Nail Your Company Newsletter 🙌
Tips and Tricks from our Communications Manager.
My greatest achievement in life is my open rate.
A lady never tells, but it’s high. Super high. And I make it happen through sweat, tears and about fifteen minutes of careful thought before I start typing.Maybe your company doesn’t have a newsletter. If this is the case, you should start one. Newsletters — an old fashioned word for something that I think means “a general email that goes out to anyone who has ever handed over their contact details to your business” — are a fantastic tool for developing your community.
They might not lead to direct sales (but also, they might), and they might not get opened by everyone (but also, again, they might), but they are the perfect way to introduce a little of your brand personality into someone’s day.
Think of a newsletter like a very short, but extremely gripping novel. It needs to be self-contained, internally consistent and profoundly timely.
I’d never read a novel about how HR can impact on my company culture, even if it was called ‘Lord of the Files’! I hear you say.
Well, you’re a liar, because that title is amazing.
Which brings me to my top tips for joining The Newsletter Club (tip 1: what happens in newsletter club; only goes out to the people on your mailing list)….
Use puns. I never thought I’d say that to a decent human being, but this is the one occasion where it’s not only appropriate, but quite frankly, necessary. You don’t know what someone’s day is like, but you’re going to pop into their inbox, amidst all their bills and tasks, and I’ll be damned if you don’t give them a tiny burst of tingly joy.
The only rules are that puns have to be:
a) (broadly) relevant to the interests of your audience
b) related to the content of your email
Show some respect and don’t be misleading. Give the people what they want.
I also recommend an emoji or two, but sprinkle them like finely grated truffle, not all-meat-seasoning. We’re talking one or two emoji. One or two.
If you put any words in CAPS then you’re dead to me.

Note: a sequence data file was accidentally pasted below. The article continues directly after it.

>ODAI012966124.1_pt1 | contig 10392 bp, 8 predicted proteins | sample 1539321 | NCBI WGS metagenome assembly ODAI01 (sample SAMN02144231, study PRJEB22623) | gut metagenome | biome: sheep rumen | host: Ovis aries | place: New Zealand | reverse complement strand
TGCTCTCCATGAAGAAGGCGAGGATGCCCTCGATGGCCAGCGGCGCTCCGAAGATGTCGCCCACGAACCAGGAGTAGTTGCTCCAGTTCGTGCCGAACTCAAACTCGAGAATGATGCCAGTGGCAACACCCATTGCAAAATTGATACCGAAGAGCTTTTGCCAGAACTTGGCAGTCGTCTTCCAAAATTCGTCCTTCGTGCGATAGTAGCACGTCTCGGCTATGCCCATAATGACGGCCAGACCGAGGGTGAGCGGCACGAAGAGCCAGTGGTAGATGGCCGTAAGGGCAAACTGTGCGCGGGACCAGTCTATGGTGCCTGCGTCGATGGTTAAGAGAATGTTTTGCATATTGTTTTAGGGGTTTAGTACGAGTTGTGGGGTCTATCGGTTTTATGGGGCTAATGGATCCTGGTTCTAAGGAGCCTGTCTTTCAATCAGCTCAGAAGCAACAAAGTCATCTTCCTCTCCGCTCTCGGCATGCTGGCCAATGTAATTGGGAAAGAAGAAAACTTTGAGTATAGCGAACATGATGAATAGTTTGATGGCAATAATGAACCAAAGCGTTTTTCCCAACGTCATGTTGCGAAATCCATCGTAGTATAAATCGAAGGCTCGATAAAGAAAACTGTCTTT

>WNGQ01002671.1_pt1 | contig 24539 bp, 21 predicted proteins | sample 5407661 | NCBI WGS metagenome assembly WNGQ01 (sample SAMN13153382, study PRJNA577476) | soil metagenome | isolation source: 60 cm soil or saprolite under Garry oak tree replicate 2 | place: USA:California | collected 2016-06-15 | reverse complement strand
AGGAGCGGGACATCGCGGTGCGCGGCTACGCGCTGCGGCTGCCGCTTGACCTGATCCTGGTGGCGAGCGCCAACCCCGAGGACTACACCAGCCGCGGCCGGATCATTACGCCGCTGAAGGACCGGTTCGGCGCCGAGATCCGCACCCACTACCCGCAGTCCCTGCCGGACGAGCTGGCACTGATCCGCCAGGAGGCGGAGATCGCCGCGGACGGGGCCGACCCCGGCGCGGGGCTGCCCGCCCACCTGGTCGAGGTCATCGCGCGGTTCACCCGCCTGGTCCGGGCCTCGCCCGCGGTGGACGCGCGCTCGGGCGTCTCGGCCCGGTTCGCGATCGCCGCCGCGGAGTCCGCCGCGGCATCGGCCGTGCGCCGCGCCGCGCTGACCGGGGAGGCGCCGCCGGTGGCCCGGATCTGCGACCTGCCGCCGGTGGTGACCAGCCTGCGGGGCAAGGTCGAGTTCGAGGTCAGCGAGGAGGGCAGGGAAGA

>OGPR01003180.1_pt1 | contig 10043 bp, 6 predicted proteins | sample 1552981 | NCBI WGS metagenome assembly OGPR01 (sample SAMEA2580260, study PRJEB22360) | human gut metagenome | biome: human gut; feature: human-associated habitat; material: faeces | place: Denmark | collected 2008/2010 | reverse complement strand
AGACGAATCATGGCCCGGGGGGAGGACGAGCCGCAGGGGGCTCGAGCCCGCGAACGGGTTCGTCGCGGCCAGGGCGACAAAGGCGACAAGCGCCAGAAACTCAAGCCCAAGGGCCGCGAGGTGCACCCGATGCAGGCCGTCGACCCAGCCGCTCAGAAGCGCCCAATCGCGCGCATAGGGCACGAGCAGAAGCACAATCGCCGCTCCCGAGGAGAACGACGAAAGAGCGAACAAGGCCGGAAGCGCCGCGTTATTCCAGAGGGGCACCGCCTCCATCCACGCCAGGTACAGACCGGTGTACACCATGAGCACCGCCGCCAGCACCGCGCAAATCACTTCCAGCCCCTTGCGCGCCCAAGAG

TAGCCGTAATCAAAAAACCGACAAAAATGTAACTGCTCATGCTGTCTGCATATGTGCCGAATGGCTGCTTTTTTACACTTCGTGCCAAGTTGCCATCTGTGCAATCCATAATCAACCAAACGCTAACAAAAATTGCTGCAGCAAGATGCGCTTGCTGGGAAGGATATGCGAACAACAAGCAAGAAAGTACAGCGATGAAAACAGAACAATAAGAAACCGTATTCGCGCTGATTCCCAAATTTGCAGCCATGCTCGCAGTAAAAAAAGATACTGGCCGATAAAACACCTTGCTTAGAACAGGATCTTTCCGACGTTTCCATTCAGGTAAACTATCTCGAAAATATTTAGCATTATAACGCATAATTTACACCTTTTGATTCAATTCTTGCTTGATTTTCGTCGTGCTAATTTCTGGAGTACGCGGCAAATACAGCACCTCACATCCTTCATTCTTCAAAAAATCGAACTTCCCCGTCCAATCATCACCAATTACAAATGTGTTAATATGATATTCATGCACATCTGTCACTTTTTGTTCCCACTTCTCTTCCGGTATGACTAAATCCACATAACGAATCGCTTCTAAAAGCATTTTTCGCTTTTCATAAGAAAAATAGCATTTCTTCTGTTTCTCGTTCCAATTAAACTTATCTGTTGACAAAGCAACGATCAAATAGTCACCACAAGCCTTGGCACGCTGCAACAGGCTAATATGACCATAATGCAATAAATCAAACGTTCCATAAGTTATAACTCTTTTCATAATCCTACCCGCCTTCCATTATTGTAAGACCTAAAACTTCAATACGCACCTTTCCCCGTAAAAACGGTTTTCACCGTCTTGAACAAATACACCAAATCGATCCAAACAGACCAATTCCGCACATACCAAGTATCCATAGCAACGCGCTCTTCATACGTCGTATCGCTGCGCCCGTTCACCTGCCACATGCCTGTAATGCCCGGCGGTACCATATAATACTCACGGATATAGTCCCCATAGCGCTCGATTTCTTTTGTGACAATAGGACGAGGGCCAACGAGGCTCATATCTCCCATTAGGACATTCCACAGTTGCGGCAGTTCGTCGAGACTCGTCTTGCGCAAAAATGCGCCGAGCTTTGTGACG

The rule of three
“Two’s company” in the same way that your nan’s dog is her best friend. The adventurous amongst us know that all good things happen in threes.
Three sections to your newsletter.
Three sentences in your introduction.
Three blog posts that you want to highlight.
If you need to use multiples of three you can, but trust me, three is the golden ratio of email marketing. The fancier amongst you can experiment with the Fibonacci sequence, but if you can’t be bothered that stick to three.
Carrot and stick
If you’re a real company doing actual things, you might have some information that you want to impart. On the off-chance that you can’t make it sound fascinating in and of itself, make sure that you pace it out with some fun stuff.
There are two options here:
Hit it hard up top with a GIF, video or quote. This is your showpiece. Make it count, but not too overwhelming that people don’t want to read on. Top tip: pairing your GIF with your pun is the modern woman’s nails-matching-handbag.
Diffuse your fun stuff into the way that you structure your content. This is going to be more of a theme, which you can play with in your titles and images. For example, if you’re going to include a number of blogs you could suggest that they’re all ways of preparing for the inevitable collapse of society as we know it (not at all like real life!).
It’s (not) all about you
A newsletter is a way of showing, not telling.
You demonstrate your brand and values through the way you choose to convey information, not by banging on about your brand and values.
It’s worth remembering that 99% of the time, people who are interested in your product don’t care about what you’re doing in your office on a Wednesday lunchtime. And if you’re shooting this out to people who both have and haven’t used your product, this probably isn’t the place for detailed technical updates (unless that’s literally your thing, in which case, go wild).
It should go without saying — but I’m going to say it anyway — you need to do the groundwork to understand who your audience actually is. Write about what they’re interested in, and no one will send you angry emails saying “UNSUBSCRIBE ME NOW WHY AM I GETTING THESE?” that hurt your feelings and make you doubt your talents.
Ask for what you want
You’ve thrown down some amazing content, wrapped it up in fun and tied it all together with the perfect pun…but before you press send, make sure you put in a call-to-action.
This is the part where you just straight up ask your audience to do something for you.
If you’ve done your job right they’re going to be like: “you know what, these guys seem great. I’ve enjoyed this newsletter and now I’m happy to spend under three seconds doing something for them in return”.
Want them to recommend you to a friend? Ask them to do it, and tell them how (“forward this email”). Want them to look at something new on your website? Let them know how quickly they can check it out, and how valuable it will be to them in the future.
A straight up instruction works better than any complex mechanism in the world. People who trust and like you want to do things for you. That’s a free life lesson.
Look at these words:
They are your God now.
Go forth, and spread mighty newsletters. 🙌